10 Ways to Overcome Teacher Stress for Educators of All Levels
Educators of every kind know about the often-daily need to overcome teacher stress. You know the workload, the schedules, and the expectations. The physical and mental welfare of your instructors and their confidence to get their jobs done is and always will be the key to a school environment that’s beneficial for everyone.
Given that teachers are frequently identified as caregivers, they may need encouragement and incentives to participate in activities that are directed at self-care. We all know that teaching is one of the most stressful jobs in the world. How can we encourage health and tranquility among our teachers? What do we do to overcome teacher stress?
Hopefully these tips will get you started.
10 Tips to Help Overcome Teacher Stress
- Get a Guide—A staff that knows they have somewhere to turn and a principal that cares enough for them to institute a wellness program has high morale and low teacher stress. Draw upon the expertise of your guidance counsellors and have them provide strategies in stress management.
- Mind the Externals—Pay careful attention to the physical environment. Having the appropriate lighting can affect your mood considerably. For example, artificial fluorescent lighting can cause more adverse effects on us compared to the feeling of warm sunlight. Faulty lights and dim hallways can also have a subconscious negative impact on your and your learners’ energy. Teacher morale is positively affected by facilities that are clean and in good working order.
- Live Life—Teachers expect so much of themselves that they often fail to acknowledge they have lives at home. This is reflected in policies regarding teacher leave and support for substitutes. It also addresses the attention given to life moments such as weddings, family emergencies, home issues, newborn babies, and so on. Teachers absolutely must have time for their lives outside of school, and the schools they work in must facilitate this properly.
- Go for a walk—Sounds simple, doesn’t it? Even so, there is a reason why this is still one of the most therapeutic activities around. Get some walk time in, preferably in the sun. Too much exposure to fluorescent lighting or dim closed-in places can wreak havoc on your psyche.
- Seek inspiration—Visit the inspiring teachers in your school. If you don’t yet have a mentor or a like-minded colleague who’s as passionate about teaching and as infectious in their joy as you, then make it a point to find someone. If you can’t find them in school, then send them an email. Open dialogues with people who can make a positive impact on your personal and professional growth.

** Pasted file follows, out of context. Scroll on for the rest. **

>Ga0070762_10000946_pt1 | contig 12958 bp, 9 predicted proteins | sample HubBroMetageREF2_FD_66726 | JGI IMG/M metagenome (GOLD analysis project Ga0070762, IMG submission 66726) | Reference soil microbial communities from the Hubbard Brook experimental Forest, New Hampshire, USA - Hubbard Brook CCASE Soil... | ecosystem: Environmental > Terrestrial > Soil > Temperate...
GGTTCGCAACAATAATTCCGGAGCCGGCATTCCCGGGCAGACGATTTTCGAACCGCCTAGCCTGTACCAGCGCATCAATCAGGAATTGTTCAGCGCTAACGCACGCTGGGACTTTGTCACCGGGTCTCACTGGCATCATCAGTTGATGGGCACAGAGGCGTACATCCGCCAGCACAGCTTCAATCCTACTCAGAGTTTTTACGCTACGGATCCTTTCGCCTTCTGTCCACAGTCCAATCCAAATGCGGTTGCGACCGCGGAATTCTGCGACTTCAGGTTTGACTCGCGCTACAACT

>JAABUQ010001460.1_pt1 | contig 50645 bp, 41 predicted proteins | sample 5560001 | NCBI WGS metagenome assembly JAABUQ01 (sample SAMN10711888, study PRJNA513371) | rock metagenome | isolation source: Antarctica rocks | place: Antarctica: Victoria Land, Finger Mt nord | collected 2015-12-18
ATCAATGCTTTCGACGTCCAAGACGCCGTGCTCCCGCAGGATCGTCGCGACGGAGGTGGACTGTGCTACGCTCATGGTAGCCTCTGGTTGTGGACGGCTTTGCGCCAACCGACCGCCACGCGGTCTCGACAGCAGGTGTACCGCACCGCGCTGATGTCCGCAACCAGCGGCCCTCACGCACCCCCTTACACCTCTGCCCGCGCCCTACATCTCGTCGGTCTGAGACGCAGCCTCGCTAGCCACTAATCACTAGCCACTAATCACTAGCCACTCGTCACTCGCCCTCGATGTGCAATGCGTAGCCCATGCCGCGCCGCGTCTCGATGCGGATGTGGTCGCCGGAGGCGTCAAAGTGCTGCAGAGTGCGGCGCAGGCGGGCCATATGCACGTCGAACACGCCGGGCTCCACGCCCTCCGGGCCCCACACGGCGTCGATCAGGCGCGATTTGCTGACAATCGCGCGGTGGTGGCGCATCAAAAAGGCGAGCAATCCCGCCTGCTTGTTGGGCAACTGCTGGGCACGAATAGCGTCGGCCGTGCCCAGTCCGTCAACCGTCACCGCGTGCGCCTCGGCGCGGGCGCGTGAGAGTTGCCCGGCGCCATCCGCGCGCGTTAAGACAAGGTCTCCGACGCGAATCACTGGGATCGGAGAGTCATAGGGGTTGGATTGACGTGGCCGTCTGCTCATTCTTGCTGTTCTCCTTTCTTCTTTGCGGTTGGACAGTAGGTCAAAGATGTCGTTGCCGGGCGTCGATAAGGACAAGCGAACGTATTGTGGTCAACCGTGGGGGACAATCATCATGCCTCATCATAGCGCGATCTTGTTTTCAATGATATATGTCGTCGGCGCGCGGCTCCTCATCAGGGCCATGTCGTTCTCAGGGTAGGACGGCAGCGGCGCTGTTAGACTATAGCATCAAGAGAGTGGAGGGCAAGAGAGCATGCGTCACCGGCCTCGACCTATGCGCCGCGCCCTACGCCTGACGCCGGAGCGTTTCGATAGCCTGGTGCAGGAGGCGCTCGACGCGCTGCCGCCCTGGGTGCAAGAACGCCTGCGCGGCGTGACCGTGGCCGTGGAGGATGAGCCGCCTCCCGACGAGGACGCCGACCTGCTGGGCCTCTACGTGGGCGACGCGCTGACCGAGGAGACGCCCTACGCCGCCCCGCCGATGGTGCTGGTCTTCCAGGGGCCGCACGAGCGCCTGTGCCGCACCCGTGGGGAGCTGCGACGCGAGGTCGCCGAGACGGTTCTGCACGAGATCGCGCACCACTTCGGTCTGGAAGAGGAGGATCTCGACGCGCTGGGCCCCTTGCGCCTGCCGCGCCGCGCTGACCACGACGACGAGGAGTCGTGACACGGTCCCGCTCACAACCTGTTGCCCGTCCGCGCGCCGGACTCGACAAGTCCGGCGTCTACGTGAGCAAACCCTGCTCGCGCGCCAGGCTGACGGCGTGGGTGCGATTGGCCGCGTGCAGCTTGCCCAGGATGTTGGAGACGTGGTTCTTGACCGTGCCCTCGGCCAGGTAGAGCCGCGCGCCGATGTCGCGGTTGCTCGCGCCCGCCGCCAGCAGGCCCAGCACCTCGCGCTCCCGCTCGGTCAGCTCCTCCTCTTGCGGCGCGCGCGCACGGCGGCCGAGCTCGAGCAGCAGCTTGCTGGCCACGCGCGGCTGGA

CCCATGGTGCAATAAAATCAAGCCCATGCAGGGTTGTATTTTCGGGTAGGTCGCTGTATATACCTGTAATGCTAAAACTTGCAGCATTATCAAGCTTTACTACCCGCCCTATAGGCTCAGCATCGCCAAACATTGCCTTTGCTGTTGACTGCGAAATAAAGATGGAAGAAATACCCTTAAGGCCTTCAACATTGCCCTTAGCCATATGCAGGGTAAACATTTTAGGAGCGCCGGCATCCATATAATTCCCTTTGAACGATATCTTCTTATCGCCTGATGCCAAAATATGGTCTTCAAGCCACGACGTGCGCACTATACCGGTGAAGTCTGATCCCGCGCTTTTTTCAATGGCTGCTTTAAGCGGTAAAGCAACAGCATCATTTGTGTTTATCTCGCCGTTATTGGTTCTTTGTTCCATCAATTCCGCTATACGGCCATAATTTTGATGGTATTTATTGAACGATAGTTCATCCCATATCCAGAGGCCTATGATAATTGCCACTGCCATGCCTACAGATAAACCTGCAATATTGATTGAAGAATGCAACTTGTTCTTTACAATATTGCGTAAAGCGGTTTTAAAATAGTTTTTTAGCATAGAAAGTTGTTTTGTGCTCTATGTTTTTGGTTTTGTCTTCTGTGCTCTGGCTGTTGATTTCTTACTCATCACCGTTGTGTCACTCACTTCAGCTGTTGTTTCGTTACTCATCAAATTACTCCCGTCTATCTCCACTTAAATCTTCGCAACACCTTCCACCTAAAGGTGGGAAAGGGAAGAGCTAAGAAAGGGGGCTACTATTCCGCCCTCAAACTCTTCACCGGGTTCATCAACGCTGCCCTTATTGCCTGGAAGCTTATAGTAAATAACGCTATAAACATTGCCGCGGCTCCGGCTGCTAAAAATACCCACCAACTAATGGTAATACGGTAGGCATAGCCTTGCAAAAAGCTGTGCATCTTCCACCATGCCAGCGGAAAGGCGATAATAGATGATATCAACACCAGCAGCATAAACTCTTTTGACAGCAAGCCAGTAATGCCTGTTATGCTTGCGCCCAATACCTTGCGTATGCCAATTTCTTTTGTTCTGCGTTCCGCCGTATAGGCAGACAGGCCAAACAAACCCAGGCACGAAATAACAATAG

- Laugh a little—Learning is supposed to be fun, so laugh and incorporate humour, and be downright silly with a purpose. If you’re not having fun, then do something about it. Even if you’re not the comedian type, doing something out of the ordinary could indelibly etch any lesson into your students’ brains.
- Ask for help—Delegate to students and willing parents. This is so you can build up student leaders and establish constructive rapport with parents. This can work on a smaller scale as well just by teaching students to own their environment and have a hand in its care.
- Stop winging it—Plan, plan, and plan some more. Numerous tools out there such as Asana, Basecamp, and Chalk can help you do that. Come in early to walk the room, meditate, bless, or simply emanate gratitude for the space of your noble work. Also, if you must, stay later to get work done but don’t overdo to the point of burnout. If you’re staying later and later, that’s a sign you need to plan or delegate better.
- Stick to your guns—Follow your procedures for student discipline, and don’t leave it up to random guesses or reactions to emotion. Play out the scenarios ahead of time and determine what system works for you and your values, and then decide the best policies beforehand. Make them clearly visible, so you don’t have to talk when reminders are needed.
- Understand your role—This is not to ensure children’s success but rather to guide them to reach their own. You know the drill: accept that which you cannot change, change what you can, and know the difference. We suggest you read about locus of control for a deeper understanding of all this.
Having strategies to draw upon to help you overcome teacher stress is half the battle. By making sure that your own needs are met, you are well on the way to fostering a team workplace where the members support each other and help each other—and most importantly, your learners—to grow.
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